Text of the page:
Year round customers cancel

Discussion in 'Lawn Mowing' started by 021462, Feb 3, 2005.

  1. 021462

    021462 LawnSite Member
    Posts: 97

    I have had several year round customers cancel in the winter when I am supposed to be making my money back from them. I am begining to wonder if going to billing them monthly isn't the better way to go. You know what I mean, I set them up on a flat monthly charge for 12 months. Everything is fine during the mowing season when you see them regularly but, when the off season rolls around they call up and cancel and you lose money. I doesn't happen alot but enough to make me consider only offering a monthly billing cycle. Anyone else have this problem?
     
  2. I would think a properly worded contract would stand up in court and you could get the difference?

    40 cuts at 40 each for a grand total of 1600 bucks.....133.33 per month right?

    you cut for 9 months at 133.33 per month...reality is they only paid 1200 bucks for 1600 worth of mowing.....any judge would rule with you IF your contract was worded properly.

    Wouldn't they?
     
  3. geogunn

    geogunn LawnSite Gold Member
    from TN
    Posts: 3,010

    sir--I am sure it is just me but I don't have a clue what you are talking about.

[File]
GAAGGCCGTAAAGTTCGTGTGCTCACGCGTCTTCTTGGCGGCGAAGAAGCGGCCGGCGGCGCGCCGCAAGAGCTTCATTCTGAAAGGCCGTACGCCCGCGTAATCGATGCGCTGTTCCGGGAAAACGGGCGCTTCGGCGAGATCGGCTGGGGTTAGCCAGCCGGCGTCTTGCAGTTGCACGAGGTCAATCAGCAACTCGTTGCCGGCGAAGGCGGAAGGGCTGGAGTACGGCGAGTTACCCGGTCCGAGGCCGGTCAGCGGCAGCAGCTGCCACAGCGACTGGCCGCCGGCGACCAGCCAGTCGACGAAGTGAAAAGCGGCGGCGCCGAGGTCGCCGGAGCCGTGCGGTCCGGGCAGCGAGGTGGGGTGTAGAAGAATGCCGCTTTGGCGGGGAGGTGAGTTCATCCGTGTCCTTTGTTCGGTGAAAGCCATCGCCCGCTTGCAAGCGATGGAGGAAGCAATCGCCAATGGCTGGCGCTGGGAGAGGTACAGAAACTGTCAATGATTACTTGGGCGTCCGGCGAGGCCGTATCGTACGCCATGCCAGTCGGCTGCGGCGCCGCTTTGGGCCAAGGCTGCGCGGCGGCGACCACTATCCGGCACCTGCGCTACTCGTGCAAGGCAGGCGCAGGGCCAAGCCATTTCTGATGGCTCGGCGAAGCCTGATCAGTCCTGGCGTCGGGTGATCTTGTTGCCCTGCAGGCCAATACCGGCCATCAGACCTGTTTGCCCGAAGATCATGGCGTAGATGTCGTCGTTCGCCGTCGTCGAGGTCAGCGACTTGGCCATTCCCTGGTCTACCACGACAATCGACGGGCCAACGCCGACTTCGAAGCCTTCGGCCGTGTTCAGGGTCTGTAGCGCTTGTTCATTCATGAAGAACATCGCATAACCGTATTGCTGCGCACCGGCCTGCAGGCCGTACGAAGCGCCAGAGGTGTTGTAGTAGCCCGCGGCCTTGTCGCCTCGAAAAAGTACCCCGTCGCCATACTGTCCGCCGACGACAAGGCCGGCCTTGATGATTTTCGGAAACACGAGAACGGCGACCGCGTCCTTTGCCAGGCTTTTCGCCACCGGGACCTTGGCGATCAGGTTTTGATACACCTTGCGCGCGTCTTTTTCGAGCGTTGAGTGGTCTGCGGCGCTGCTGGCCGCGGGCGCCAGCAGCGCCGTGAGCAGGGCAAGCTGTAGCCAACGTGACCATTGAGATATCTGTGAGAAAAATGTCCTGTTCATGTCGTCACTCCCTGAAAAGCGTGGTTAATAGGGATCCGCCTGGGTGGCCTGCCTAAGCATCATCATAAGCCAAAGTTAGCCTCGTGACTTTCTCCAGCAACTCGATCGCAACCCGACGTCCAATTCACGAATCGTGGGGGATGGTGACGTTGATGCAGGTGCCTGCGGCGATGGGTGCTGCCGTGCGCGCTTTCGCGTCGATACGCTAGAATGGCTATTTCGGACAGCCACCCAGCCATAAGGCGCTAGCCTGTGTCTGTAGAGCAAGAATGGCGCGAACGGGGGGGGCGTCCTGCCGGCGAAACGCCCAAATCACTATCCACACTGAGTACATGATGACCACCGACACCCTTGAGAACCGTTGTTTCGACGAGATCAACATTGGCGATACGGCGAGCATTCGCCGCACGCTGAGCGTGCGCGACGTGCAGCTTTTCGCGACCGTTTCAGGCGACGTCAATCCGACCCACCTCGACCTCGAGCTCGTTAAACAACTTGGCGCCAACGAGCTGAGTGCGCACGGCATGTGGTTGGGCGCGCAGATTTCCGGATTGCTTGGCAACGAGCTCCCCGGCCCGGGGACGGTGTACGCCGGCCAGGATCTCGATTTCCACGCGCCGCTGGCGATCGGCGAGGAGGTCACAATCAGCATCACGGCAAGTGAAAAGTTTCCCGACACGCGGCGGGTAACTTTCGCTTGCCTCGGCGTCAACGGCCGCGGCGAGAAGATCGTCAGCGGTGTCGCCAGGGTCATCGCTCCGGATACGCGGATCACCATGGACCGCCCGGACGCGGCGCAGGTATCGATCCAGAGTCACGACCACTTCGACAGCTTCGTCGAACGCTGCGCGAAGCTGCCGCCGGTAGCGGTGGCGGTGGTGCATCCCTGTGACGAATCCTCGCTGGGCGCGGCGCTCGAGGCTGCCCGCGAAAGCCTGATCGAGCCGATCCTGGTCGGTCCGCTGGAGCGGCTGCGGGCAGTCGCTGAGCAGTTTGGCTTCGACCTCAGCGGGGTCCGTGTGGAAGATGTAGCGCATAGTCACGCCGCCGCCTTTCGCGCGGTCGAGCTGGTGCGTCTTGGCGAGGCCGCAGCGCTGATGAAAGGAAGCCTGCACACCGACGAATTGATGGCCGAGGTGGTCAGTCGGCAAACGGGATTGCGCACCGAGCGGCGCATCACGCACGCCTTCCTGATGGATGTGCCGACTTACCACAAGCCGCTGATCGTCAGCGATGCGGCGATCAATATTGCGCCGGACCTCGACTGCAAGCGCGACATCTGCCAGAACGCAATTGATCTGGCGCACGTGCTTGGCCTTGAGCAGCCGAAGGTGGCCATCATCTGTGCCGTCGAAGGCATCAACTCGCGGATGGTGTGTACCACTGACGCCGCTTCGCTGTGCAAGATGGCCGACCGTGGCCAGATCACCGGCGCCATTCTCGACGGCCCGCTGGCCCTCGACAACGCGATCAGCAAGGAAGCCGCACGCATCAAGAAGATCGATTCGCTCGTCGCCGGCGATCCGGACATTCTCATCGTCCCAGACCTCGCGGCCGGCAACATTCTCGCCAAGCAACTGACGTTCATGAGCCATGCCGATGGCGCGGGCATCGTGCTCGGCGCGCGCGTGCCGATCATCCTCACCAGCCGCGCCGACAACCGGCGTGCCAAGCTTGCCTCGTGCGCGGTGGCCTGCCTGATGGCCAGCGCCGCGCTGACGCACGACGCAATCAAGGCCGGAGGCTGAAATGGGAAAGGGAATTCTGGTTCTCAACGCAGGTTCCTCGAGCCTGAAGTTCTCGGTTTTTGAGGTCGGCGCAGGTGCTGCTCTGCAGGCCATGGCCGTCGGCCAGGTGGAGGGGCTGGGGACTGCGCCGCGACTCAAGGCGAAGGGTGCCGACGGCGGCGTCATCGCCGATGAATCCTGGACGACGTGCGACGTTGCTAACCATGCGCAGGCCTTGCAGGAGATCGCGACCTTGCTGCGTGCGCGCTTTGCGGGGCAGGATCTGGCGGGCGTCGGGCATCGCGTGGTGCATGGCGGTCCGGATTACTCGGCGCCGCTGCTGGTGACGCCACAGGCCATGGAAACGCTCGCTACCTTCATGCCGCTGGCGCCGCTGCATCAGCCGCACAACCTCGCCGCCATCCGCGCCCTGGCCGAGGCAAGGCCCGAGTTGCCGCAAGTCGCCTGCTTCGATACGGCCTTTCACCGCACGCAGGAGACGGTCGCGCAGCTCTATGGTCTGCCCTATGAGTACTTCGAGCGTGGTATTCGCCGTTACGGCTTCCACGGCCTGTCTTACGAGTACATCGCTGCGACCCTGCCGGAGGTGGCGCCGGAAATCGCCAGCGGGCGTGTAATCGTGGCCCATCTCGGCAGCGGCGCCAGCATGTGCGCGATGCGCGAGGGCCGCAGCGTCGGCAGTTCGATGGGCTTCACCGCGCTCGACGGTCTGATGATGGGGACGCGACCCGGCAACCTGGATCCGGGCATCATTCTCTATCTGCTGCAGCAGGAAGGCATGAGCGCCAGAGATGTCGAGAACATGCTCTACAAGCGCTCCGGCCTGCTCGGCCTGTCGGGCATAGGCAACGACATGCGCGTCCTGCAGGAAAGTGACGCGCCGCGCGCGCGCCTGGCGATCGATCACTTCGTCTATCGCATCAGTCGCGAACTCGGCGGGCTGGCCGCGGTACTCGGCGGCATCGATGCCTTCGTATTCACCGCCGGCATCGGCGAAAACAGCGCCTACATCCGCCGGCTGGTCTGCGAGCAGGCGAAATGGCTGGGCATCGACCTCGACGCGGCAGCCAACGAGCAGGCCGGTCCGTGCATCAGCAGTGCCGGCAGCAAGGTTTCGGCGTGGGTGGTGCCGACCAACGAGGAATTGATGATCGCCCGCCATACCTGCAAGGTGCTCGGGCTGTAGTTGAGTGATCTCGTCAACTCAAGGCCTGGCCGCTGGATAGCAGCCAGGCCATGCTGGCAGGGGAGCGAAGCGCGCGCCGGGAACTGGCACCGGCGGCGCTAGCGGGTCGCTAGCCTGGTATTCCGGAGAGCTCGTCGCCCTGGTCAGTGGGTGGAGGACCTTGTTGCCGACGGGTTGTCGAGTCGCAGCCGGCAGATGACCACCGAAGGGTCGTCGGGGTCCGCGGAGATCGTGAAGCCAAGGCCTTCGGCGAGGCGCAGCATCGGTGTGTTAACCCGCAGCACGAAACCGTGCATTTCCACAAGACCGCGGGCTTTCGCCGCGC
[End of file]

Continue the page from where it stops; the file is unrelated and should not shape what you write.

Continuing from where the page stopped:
how are you supposed to be making money "back from them"?


    and what's up with this:

    can you further explain?

    GEO :)
     
  4. scottt

    scottt LawnSite Senior Member
    Posts: 269

    I agree with SprinklerGuy. In our contracts it states that if the customer cancels we will either give them a refund or they will owe us money, depending on how much work we performed prior to the cancellation date. This makes it fair for everyone involved. Your customers are being smart in cancelling before the year is over. Try to contact the customers who cancelled and explain you already performed work you're not being payed for. You can't force them to pay if it's not in the contract, but you may get lucky.
     
  5. DennisF

    DennisF LawnSite Bronze Member
    from Florida
    Posts: 1,381

    That's why I charge by the cut and not by the month. If the price is $25 per cut and they get 4 cuts per month then the monthly bill is $100. If there is a 5th cut during the month the bill is $125. In the winter if no service is received no bill is mailed. Simple and straight forward billing. They only pay for the service they receive, and I get paid for the work performed.
    I know some LCO's like the steady flow of revenue by billing the entire year, but it's too easy for a scumbag customer to quit and leave you with a loss. You can try taking them to court, but the cost of trying to collect is usually not worth the trouble.
     
  6. lawnman_scott

    lawnman_scott LawnSite Fanatic
    Posts: 7,547

    I think he means he did all the work in the hard hot cut every week months, now in the easy months people dont want to pay and he is thinking of just charging every month for what he does that month. I would do it that way, but I cut every 2 weeks even in winter, so I dont have too many problems with it.